Explores global and local interactions between political power and rule of law. Studies theory of law and political power; development of the concept of ' rule of law' ; development and boundaries of civil democratic supervision; political corruption; relationship between economies and law; warfare; terrorism, counter-terrorism, and human rights. Offered: jointly with LSJ 439.
This seminar covers international fascinating and controversial global issues relating to interactions between political power (e.g., governments, legislatures, and courts), on the one hand, and the rule of law on the other hand. We will address issues at the domestic level, the international level, and through comparative analysis. Among the issues to be studied: theories of law and political power; how the concept and practices of ‘rule of law' have developed from antiquity to modernity; how civil democratic supervision has developed and what are its boundaries; the nature of political corruption and how to oppose it; how economics affects law and what the interactions are between economic globalization and the rule of law; the relationships between judges/justices and politicians; warfare and human rights; counter-terrorism and human rights; how law may assist and how it may hinder efforts to gain social equality; etc.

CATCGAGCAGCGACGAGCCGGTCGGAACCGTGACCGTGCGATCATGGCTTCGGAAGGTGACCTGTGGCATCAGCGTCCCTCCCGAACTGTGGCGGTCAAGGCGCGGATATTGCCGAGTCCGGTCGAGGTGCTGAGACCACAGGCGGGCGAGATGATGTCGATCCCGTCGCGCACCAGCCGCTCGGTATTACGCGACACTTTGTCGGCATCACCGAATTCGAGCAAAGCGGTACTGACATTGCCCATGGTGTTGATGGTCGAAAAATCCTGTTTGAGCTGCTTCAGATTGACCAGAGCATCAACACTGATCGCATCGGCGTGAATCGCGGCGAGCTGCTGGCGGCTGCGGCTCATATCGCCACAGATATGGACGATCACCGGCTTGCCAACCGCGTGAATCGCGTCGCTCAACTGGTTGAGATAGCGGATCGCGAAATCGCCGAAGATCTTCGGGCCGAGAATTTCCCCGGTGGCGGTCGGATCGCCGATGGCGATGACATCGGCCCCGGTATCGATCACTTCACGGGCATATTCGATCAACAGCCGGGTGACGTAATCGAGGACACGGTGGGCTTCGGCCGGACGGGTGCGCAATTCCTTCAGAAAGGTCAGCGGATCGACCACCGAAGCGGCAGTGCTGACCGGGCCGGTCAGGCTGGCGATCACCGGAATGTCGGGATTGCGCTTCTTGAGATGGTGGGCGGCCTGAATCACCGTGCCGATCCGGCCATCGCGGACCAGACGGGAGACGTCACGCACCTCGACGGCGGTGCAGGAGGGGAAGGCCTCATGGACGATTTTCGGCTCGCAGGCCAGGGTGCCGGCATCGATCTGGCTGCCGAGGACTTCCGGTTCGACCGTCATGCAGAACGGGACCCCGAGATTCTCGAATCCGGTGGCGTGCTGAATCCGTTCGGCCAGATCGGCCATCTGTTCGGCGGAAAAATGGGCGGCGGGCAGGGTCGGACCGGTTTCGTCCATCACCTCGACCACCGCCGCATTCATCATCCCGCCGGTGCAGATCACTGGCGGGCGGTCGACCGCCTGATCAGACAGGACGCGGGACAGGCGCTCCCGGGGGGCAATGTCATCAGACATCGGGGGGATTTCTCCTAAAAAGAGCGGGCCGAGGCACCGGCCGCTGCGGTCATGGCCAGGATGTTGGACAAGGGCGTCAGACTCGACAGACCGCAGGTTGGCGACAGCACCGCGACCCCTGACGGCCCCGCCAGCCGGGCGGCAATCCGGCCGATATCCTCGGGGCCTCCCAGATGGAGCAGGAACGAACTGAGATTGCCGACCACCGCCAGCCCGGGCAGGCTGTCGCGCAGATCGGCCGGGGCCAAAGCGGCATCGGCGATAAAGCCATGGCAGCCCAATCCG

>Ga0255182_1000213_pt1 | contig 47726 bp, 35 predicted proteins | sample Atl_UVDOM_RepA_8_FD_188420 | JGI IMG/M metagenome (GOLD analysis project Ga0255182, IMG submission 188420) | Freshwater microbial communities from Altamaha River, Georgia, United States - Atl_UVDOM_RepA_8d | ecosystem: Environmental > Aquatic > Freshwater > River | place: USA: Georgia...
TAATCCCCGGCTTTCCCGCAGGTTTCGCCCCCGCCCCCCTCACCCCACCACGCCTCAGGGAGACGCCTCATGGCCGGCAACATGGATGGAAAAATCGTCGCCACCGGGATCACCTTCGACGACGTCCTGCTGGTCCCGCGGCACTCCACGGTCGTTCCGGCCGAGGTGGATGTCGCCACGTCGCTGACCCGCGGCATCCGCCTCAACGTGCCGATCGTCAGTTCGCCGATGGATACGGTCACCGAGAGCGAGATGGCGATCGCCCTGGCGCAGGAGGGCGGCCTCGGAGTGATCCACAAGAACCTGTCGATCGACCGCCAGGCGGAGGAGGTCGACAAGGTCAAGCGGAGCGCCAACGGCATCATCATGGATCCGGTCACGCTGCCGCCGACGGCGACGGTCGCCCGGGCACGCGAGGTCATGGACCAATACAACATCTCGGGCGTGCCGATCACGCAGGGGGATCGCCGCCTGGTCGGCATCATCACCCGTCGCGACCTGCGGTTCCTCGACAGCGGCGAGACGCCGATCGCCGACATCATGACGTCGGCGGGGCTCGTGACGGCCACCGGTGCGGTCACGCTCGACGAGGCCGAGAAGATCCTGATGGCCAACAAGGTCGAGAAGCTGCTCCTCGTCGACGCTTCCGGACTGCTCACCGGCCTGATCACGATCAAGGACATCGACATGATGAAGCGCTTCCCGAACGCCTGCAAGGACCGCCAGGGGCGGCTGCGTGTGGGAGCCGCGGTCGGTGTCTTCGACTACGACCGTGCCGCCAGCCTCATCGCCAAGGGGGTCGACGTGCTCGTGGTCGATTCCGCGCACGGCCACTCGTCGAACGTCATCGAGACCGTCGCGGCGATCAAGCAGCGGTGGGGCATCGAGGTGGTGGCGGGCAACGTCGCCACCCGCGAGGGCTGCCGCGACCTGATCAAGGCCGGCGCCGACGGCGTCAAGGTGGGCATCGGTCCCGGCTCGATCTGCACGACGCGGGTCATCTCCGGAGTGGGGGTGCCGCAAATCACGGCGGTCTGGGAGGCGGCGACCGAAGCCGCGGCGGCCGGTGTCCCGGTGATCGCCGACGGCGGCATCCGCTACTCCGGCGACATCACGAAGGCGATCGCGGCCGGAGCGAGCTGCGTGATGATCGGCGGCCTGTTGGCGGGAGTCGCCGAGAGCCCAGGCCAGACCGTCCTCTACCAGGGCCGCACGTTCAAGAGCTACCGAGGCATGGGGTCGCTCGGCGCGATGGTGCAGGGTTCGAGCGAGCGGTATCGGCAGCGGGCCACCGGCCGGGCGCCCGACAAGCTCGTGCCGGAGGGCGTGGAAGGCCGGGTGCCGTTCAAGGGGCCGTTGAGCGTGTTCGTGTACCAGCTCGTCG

Student learning goals
General method of instruction
Lectures, case studies, and in-class discussion and debate.
Class assignments and grading
Students will work on independent research papers as part of the overall seminar discussions. I will encourage students to be creative in unveiling and criticizing realities.